WASHINGTON (Reuters) – The International Monetary Fund will raise its forecast for global economic growth in 2021 and 2022 after last year’s 3.5% contraction, but financial conditions remain highly uncertain, IMF Managing Director Kristalina Georgieva said on Tuesday.
Georgieva said the global economy was on firmer footing after governments spent some $16 trillion on fiscal measures to contain the COVID-19 pandemic and mitigate its economic impact. However, developments are diverging dangerously across regions and countries, and even within nations.
“Vaccines are not yet available to everyone and everywhere. Too many people continue to face job losses and rising poverty,” she told the Council on Foreign Relations ahead of next week’s release of the fund’s updated World Economic Outlook. “Too many countries are falling behind.”
Georgieva said the world was at a critical turning point, much as it was in 1945 when the IMF and World Bank were created, and called for continued strong actions to safeguard the recovery, ramp up vaccine production and distribution, and invest in a new green and digital infrastructure.
“We face the biggest test of our generation,” she said. “What we do now will shape the post-crisis world.”
Georgieva said the IMF would raise its January forecasts for global economic growth of 5.5% in 2021 and 4.2% in 2022 due to increased fiscal spending in the United States and prospects for a vaccine-powered recovery in other advanced economies.
It will release the new forecasts next week.
Georgieva said the United States and China were powering a “multi-speed recovery” from the crisis, with advanced economies facing an 11% cumulative loss in per capita income, relative to pre-crisis projections, while emerging and developing economies, excluding China, would see a 20% drop.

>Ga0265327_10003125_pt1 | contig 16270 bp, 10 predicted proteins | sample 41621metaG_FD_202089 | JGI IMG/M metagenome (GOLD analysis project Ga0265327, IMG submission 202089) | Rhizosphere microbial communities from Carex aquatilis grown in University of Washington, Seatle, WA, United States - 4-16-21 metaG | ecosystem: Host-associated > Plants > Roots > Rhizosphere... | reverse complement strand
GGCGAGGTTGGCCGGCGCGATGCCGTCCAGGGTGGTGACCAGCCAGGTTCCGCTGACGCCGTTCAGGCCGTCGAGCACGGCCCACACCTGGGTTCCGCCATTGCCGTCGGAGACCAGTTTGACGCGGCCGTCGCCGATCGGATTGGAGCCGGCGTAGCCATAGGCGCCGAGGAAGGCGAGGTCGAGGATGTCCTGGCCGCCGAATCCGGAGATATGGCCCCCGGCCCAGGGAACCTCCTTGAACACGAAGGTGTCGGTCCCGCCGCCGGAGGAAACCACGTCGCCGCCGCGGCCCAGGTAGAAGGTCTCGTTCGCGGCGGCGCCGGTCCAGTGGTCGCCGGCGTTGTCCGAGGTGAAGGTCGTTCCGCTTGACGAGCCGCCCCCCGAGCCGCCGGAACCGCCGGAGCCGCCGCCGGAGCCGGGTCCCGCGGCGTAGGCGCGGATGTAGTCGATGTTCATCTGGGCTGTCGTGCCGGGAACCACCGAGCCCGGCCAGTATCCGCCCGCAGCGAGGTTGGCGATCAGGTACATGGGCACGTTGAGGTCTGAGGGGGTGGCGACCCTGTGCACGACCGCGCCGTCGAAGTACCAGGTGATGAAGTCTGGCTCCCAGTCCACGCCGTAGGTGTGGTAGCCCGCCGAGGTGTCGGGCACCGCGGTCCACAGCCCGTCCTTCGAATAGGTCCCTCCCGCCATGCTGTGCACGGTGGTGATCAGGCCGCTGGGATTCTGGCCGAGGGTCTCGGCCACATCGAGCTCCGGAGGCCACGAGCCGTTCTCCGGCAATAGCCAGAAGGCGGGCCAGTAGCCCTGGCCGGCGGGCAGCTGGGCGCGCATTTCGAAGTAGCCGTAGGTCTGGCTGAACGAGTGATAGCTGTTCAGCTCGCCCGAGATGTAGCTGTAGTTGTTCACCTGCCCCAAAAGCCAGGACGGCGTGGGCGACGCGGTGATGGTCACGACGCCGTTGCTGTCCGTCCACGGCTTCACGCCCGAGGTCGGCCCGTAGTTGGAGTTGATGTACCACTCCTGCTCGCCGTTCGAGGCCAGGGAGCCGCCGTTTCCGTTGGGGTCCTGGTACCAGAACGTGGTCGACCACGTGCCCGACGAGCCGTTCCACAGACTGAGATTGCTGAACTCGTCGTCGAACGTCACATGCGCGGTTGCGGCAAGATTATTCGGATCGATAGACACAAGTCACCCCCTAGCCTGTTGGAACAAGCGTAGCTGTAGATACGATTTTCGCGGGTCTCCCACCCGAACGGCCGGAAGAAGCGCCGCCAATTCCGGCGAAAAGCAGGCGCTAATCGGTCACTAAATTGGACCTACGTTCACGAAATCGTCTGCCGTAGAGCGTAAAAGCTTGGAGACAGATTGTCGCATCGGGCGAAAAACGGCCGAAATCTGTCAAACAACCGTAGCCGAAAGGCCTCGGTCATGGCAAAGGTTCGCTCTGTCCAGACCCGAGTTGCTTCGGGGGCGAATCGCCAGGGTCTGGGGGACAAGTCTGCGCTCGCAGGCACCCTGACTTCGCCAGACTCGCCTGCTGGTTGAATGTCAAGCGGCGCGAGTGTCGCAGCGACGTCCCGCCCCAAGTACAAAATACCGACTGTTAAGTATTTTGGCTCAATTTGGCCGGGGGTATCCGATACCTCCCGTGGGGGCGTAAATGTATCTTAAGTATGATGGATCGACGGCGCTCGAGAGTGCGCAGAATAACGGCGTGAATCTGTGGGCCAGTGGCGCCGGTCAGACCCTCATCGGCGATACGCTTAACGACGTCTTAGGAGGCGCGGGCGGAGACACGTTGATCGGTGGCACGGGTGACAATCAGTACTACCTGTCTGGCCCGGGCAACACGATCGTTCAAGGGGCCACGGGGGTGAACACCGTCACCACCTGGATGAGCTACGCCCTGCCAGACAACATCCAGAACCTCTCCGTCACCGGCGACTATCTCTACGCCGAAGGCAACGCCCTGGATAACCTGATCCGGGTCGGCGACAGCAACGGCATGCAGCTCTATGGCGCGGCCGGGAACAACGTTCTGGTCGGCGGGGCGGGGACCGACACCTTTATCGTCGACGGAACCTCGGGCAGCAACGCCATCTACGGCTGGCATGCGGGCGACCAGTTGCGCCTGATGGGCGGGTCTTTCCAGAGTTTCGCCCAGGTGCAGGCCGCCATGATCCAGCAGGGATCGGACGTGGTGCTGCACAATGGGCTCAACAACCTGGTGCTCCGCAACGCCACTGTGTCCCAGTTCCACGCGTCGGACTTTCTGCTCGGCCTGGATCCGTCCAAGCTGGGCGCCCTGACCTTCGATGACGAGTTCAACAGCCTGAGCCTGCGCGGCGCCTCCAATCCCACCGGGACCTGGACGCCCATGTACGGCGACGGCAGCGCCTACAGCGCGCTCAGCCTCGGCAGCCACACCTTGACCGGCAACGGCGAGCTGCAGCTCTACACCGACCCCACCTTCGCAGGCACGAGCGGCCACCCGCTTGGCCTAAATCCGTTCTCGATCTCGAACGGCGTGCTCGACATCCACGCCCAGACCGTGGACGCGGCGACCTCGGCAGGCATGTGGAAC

The IMF had provided over $107 billion in new financing to 85 countries and debt service relief for 29 of its poorest members. In sub-Saharan Africa, the IMF’s financing surged to 13 times its average annual level in the previous decade, she said.
But low-income countries needed more help, she said, citing new estimates that they would need $200 billion over five years to fight the pandemic and $250 billion to return to the path of catching up to higher income levels.
Georgieva said support was building for a possible $650 billion expansion of the IMF’s Special Drawing Rights, which would help all members but especially the most vulnerable, by boosting reserves without adding to their debt burdens.
Extraordinary measures undertaken by countries and more resilient banking systems had clearly helped avert a far worse global contraction and another global financial crisis, but the outlook remained highly uncertain, Georgieva said.
Much depended on the path of the pandemic, uneven vaccination rates and the emergence of new COVID-19 strains that are holding back growth prospects in Europe and Latin America.
Strong U.S. growth could help many countries by boosting trade, but it could also trigger a rapid rise in interest rates, which could cause tighter financial conditions and significant capital outflows from emerging and developing economies. That would pose major challenges, especially for middle-income countries with large external financing needs and high debt levels, she said.
Georgieva urged authorities to keep an eye on financial risk, including stretched asset valuations, and to take steps to prevent excess financial volatility – at home and abroad.
Small and medium-sized businesses needed further support, she said, warning of a sharp rise in expected insolvencies this year as countries cut back loans and grants.
(Reporting by Andrea Shalal; Editing by Leslie Adler)